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I have a table that contains a StudyId, a PatientId, and a StudyStartDateTime. I'd like to graph the totals of the Studies and Patients between two dates specified by the user. The problem is with counting distinct values. Here is the query:

SELECT
    s.StudyStartDateTime,
    COUNT(s.StudyId),
    COUNT(s.PatientId)
FROM
    dbo_Study_ViewX211_Rpt AS s
WHERE
    s.StudyStartDateTime>=Forms![StudiesPatientsByDate]!txtStartDate,
    s.StudyStartDateTime<=Forms![StudiesPatientsByDate]!txtEndDate
GROUP BY s.StudyStartDateTime
ORDER BY s.StudyStartDateTime;

This query works almost as it should, except that it counts duplicates of rows with the same StudyId or the same PatientId. I know that Access doesn't support COUNT(DISTINCT...), but I'm having a lot of trouble working around this. Any help would be very appreciated.

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Question: Is the data stored in a JET table or is it a pass through to SQL (which opens more options)? –  JohnFx Aug 25 '09 at 20:30
    
The data is originally stored in SQL Server 2005. For development purposes, I have dumped the data and imported it into Access. Ideally, I suppose the Access interface would be able to work whether the data source is the Server, or a dump imported into Access. –  Richard Aug 25 '09 at 20:36

4 Answers 4

up vote 1 down vote accepted

You could try doing it with subqueries for the counts, but correlated sub-queries tend to bite when it comes to performance.

If you are open to doing this in two queries instead of one, these would work:

SELECT
    s.StudyStartDateTime,
    COUNT(s.PatientId)
FROM
    dbo_Study_ViewX211_Rpt AS s
WHERE
    s.StudyStartDateTime>=Forms![StudiesPatientsByDate]!txtStartDate,
    s.StudyStartDateTime<=Forms![StudiesPatientsByDate]!txtEndDate
GROUP BY s.StudyStartDateTime, s.PatientId
ORDER BY s.StudyStartDateTime;


SELECT
    s.StudyStartDateTime,
    COUNT(s.StudyId),
FROM
    dbo_Study_ViewX211_Rpt AS s
WHERE
    s.StudyStartDateTime>=Forms![StudiesPatientsByDate]!txtStartDate,
    s.StudyStartDateTime<=Forms![StudiesPatientsByDate]!txtEndDate
GROUP BY s.StudyStartDateTime, s.StudyId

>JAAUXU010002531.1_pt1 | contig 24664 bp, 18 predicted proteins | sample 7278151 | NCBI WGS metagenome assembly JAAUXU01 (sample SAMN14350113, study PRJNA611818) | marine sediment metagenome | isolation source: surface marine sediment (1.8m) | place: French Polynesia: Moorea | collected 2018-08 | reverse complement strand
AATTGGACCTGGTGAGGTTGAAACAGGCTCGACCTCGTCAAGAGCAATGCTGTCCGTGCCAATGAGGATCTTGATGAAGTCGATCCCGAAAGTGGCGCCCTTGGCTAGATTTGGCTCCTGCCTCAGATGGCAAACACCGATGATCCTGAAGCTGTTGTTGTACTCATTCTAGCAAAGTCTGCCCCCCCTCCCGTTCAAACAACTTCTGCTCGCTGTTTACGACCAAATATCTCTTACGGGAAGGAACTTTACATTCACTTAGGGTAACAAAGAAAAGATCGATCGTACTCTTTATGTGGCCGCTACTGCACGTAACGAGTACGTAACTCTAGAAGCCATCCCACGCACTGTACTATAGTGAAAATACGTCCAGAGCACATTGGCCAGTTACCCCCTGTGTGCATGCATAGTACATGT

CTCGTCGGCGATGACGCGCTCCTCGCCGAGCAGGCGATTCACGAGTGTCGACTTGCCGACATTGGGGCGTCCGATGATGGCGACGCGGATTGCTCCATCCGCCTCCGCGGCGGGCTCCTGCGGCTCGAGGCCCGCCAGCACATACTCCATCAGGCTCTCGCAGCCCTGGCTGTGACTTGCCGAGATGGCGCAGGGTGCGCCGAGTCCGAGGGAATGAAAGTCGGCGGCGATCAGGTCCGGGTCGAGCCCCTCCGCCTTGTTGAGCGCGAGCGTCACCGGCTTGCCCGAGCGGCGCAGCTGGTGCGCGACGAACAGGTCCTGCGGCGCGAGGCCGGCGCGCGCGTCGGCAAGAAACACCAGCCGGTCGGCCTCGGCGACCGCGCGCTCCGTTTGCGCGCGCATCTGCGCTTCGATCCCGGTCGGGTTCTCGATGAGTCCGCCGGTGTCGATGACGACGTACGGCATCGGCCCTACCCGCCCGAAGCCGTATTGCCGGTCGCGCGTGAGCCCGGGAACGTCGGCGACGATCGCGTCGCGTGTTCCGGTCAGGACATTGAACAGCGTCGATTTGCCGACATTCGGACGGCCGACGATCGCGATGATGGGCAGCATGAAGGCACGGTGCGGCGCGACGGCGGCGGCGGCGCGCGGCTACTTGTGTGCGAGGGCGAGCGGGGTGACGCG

ORDER BY s.StudyStartDateTime;

Note that I added the counted fields to the GROUP BY expressions in each.

If you want to make it more "compact" you could create a view for each of these queries and join them to a distinct query on StudyStartDateTime to get the results all in one resultset.

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But how does this count distinct rows? –  Richard Aug 25 '09 at 20:30
    
Distinct rows? Your question asks for distinct values in PatiendID and StudyID. Distinct rows is a whole other issue. –  JohnFx Aug 27 '09 at 15:01

Noticed the dbo_ prefix - is this linked to a SQL Server database?

If so you can use a pass-through query and use the COUNT(DISTINCT ...) syntax as it will passed directly to SQL Server.

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It is, but unfortunately it also needs to work on Access-only copies, as well. –  Richard Aug 25 '09 at 20:32

Putting this in a separate answer so it can be voted on independently, but this blog article talks about doing this with the subquery approach:

Writing a Count(Distinct) Query in Access

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This was the first article I found, as well. So far I've been unable to incorporate this approach. I think the trouble arises from the fact that while he only has one value that has to be distinct, I have two. –  Richard Aug 25 '09 at 20:41
    
To add to my previous comment, the problem is that since he only has the one column that he needs to be distinct, he doesn't have to worry about joining that two a separate SELECT DISTINCT query. –  Richard Aug 25 '09 at 20:47
    
The trick is going to be to join in two derrived tables (subqueries) instead of one. One for each count (essentially the two queries I put in my other answer) –  JohnFx Aug 25 '09 at 20:48

I've taken JohnFx's suggestion, and I've created these two subqueries:

numStudiesByDate:

SELECT
    t.StudyStartDateTime,
    COUNT(s.StudyId) AS numStudies
FROM
    (SELECT DISTINCT
        StudyId
    FROM
        dbo_Study_ViewX211_Rpt
    GROUP BY StudyId) AS s
INNER JOIN
    dbo_Study_ViewX211_Rpt AS t
ON t.StudyId=s.StudyId
WHERE
    t.StudyStartDateTime>=Forms![StudiesPatientsByDate]!txtStartDate,
    t.StudyStartDateTime<=Forms![StudiesPatientsByDate]!txtEndDate
GROUP BY t.StudyStartDateTime
ORDER BY t.StudyStartDateTime;

numPatientsByDate:

SELECT
    t.StudyStartDateTime,
    COUNT(s.PatientId) AS numPatients
FROM
    (SELECT DISTINCT
        PatientId
    FROM
        dbo_Study_ViewX211_Rpt
    GROUP BY PatientId) AS s
INNER JOIN
    dbo_Study_ViewX211_Rpt AS t
ON t.PatientId=s.PatientId
WHERE
    t.StudyStartDateTime>=Forms![StudiesPatientsByDate]!txtStartDate,
    t.StudyStartDateTime<=Forms![StudiesPatientsByDate]!txtEndDate
GROUP BY t.StudyStartDateTime
ORDER BY t.StudyStartDateTime;

And the final query:

numStudiesPatientsByDate:

SELECT
    s.StudyStartDateTime,
    s.numStudies,
    p.numPatients
FROM
    numStudiesByDate AS s
INNER JOIN
    numPatientsByDate AS p
ON
    s.StudyStartDateTime = p.StudyStartDateTime;

Thanks for all the help, and hopefully someone else finds this useful!

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Even though you've altered his suggestion, shouldn't you give him credit for the answer? –  David-W-Fenton Aug 26 '09 at 19:15

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